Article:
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Pediatric Cronkhite-Canada Syndrome Follow-up

  • Author: Simon S Rabinowitz, MD, PhD, FAAP; Chief Editor: Carmen Cuffari, MD  more...
Updated: Nov 17, 2015

Further Outpatient Care

See the list below:

  • Although remissions may persist for longer than 10 years, patients must be monitored for nutritional deficiencies.
  • Patients should regularly undergo upper endoscopy and colonoscopy because 10% of patients with Cronkhite-Canada syndrome develop GI (stomach, colon) cancer. Guidelines for colorectal cancer screening have been established by the American College of Gastroenterology.[27] . The authors of a large multicenter Japanese studying describing over 200 patients suggest annual surveillance colonoscopy.[2]
  • Steroid therapy, which is expected to diminish the inflammatory polyp burden, should precede endoscopic surveillance to assist in the identification of malignancy. Advanced endoscopic techniques, including narrow-band imaging, magnifying endoscopy, and dye-based contrast-enhanced techniques, have been used to improve sensitivity.[2]

Further Inpatient Care

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  • Hyperalimentation, including electrolytes, minerals, protein, vitamins, dextrose, and lipids, are given because of the clinically significant losses of nutrients and fluid from the GI tract.
  • Monitor the patient for impending surgical complications.

Inpatient & Outpatient Medications

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  • The literature does not support prophylactic therapy.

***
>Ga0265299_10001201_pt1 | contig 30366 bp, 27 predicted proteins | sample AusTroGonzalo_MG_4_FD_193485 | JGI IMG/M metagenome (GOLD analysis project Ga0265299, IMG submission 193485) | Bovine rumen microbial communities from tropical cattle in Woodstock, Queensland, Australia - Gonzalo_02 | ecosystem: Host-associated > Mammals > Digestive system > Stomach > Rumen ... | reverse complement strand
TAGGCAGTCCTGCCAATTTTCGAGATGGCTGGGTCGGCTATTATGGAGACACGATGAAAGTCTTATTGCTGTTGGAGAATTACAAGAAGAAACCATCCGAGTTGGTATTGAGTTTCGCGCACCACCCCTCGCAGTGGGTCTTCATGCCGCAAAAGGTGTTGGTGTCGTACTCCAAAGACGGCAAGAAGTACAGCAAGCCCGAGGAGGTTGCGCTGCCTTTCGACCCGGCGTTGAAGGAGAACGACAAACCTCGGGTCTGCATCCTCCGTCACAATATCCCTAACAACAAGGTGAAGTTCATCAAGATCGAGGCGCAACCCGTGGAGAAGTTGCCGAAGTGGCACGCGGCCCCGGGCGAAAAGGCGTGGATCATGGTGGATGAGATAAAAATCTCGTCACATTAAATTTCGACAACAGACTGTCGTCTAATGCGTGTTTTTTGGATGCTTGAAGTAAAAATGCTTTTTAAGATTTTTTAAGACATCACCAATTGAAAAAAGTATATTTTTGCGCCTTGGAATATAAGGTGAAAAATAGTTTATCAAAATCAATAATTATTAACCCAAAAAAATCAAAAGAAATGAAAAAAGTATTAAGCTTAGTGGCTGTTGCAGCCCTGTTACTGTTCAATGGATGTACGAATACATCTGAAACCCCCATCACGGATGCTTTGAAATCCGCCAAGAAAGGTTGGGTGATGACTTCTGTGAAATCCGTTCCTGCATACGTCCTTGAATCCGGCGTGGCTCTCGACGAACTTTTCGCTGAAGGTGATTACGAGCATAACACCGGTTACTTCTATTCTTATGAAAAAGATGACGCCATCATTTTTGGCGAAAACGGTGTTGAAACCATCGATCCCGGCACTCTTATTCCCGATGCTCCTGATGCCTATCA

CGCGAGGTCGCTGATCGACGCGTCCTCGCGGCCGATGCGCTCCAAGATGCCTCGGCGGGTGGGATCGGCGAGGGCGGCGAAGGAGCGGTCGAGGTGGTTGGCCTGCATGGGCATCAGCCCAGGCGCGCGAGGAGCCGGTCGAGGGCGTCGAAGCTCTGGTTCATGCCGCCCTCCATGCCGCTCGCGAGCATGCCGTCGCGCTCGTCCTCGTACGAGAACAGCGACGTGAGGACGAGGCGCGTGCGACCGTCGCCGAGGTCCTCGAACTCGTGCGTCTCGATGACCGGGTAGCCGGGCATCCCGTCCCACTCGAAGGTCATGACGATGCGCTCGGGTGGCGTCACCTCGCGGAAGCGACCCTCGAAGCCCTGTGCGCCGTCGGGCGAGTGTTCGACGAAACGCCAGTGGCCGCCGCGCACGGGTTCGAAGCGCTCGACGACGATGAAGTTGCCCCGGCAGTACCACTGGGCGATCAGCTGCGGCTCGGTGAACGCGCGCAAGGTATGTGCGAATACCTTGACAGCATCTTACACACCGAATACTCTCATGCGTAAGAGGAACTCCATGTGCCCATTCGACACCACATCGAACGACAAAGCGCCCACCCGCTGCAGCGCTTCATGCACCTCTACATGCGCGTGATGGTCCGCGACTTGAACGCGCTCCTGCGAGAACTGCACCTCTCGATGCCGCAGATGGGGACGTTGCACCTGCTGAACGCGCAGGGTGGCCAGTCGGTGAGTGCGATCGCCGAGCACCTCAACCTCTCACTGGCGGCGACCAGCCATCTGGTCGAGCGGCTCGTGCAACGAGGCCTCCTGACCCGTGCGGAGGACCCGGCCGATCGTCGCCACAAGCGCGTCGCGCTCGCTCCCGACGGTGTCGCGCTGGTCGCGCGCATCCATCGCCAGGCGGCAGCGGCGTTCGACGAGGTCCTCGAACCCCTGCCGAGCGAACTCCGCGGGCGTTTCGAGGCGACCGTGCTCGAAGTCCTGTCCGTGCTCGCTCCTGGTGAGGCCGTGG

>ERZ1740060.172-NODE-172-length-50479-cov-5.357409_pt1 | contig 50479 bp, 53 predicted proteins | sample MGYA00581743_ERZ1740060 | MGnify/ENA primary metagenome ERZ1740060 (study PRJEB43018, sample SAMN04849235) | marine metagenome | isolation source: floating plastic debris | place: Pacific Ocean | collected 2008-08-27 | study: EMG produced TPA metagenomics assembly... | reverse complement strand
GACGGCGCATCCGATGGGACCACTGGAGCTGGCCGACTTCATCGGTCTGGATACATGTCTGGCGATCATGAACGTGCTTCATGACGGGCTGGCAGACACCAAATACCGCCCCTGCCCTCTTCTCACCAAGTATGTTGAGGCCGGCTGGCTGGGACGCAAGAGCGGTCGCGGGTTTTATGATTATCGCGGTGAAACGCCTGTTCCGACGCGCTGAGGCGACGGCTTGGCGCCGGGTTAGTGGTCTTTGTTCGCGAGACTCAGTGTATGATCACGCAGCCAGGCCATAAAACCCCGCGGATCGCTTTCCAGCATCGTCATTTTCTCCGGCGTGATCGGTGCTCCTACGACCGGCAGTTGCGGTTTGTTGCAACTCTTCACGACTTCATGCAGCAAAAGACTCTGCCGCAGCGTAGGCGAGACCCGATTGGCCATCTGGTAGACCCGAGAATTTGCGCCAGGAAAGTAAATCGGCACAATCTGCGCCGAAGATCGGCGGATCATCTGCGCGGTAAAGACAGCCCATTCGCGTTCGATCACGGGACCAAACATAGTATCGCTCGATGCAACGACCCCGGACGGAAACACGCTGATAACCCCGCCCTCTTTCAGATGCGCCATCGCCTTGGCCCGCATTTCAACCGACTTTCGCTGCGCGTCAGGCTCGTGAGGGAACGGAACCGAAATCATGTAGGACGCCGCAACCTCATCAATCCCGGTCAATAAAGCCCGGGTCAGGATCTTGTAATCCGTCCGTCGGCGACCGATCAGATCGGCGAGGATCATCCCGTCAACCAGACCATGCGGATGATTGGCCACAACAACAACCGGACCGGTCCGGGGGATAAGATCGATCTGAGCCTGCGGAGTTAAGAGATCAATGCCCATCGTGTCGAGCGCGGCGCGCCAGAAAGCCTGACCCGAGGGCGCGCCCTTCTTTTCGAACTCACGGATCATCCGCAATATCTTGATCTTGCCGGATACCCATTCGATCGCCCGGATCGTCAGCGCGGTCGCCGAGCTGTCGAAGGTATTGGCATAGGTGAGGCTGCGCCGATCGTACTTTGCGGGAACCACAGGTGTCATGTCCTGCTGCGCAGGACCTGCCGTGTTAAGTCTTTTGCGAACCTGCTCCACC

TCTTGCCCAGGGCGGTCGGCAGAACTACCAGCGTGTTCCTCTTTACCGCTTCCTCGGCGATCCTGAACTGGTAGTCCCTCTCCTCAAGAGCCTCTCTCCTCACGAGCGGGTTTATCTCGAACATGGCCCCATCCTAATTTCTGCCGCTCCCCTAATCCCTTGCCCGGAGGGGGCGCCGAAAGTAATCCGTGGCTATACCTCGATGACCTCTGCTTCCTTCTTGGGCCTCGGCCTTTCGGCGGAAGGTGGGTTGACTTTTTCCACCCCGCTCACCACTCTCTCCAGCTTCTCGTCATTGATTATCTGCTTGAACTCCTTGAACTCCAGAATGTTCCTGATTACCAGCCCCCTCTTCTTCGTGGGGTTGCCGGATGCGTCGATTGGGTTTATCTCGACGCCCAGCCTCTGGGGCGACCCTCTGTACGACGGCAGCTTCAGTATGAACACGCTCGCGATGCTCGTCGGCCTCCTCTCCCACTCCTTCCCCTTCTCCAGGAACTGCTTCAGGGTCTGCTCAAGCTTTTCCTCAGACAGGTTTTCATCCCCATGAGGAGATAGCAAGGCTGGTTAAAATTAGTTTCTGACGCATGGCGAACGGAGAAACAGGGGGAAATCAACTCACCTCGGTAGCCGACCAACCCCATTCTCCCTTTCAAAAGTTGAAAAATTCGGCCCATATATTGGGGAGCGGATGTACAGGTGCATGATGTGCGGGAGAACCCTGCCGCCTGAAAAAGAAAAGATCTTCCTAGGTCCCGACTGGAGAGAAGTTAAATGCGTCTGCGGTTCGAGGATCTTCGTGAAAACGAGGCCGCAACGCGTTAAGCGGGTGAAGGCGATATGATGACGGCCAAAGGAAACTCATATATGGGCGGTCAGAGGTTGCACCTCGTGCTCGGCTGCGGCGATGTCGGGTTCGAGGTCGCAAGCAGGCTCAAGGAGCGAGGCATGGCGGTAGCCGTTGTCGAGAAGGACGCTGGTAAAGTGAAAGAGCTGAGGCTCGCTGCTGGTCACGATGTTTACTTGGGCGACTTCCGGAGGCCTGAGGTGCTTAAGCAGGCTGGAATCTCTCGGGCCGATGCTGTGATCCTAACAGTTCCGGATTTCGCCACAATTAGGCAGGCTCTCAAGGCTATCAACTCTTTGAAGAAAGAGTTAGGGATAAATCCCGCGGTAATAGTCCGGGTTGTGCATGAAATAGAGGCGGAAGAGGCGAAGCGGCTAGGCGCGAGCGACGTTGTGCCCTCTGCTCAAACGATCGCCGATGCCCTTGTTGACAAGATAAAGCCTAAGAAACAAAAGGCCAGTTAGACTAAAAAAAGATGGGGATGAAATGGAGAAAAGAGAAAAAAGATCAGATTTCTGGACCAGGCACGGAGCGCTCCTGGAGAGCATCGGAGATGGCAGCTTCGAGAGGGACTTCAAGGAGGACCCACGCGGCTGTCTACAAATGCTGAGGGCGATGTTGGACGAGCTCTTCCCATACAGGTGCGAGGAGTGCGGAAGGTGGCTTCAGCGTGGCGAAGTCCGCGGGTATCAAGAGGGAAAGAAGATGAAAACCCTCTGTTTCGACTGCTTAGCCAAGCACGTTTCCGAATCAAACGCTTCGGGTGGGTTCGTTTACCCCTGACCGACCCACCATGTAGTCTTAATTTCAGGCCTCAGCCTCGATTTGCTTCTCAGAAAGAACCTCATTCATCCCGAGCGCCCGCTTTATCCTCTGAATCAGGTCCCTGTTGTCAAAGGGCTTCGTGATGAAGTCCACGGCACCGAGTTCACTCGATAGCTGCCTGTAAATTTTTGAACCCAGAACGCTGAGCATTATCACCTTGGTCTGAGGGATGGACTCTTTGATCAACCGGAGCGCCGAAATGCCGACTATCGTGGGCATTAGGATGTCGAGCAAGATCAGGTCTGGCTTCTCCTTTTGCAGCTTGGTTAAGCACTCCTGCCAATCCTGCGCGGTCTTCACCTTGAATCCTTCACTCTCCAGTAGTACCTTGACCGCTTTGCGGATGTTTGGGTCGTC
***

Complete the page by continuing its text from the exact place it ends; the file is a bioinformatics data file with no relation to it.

• All therapy should be individualized for the patient's specific symptoms and complications.


See the list below:

  • Consider transferring the patient to an intensive care unit for surgical intervention, diagnostic and therapeutic GI endoscopy, and parenteral hyperalimentation.


See the list below:

  • Specific recommendations are not available.
  • Epidemiologic data do not suggest specific infectious etiology.


See the list below:

  • Dehydration, electrolyte abnormalities, and shock
  • Kwashiorkor and various nutritional deficiencies
  • Small bowel overgrowth, systemic infections, and sepsis
  • Anemia related to GI blood losses and deficiencies
  • Edema, anasarca, and congestive heart failure
  • Thromboembolic phenomena
  • Reportedly high rates of surgical complications
  • Secondary immune deficiencies


See the list below:

  • Early reports indicated a grave prognosis. Large series have shown that more than one half of affected patients have a remission; long-term survivors are reported.
  • Survival largely depends on adequate and sometimes prolonged intensive care.
  • Although the diagnosis depends on alopecia, nail dystrophy, or pigmentation changes, the prognosis is related to only the GI mucosal pathology.

Patient Education

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  • Patients who go into remission should promptly report any change in GI symptoms or weight loss to their physicians.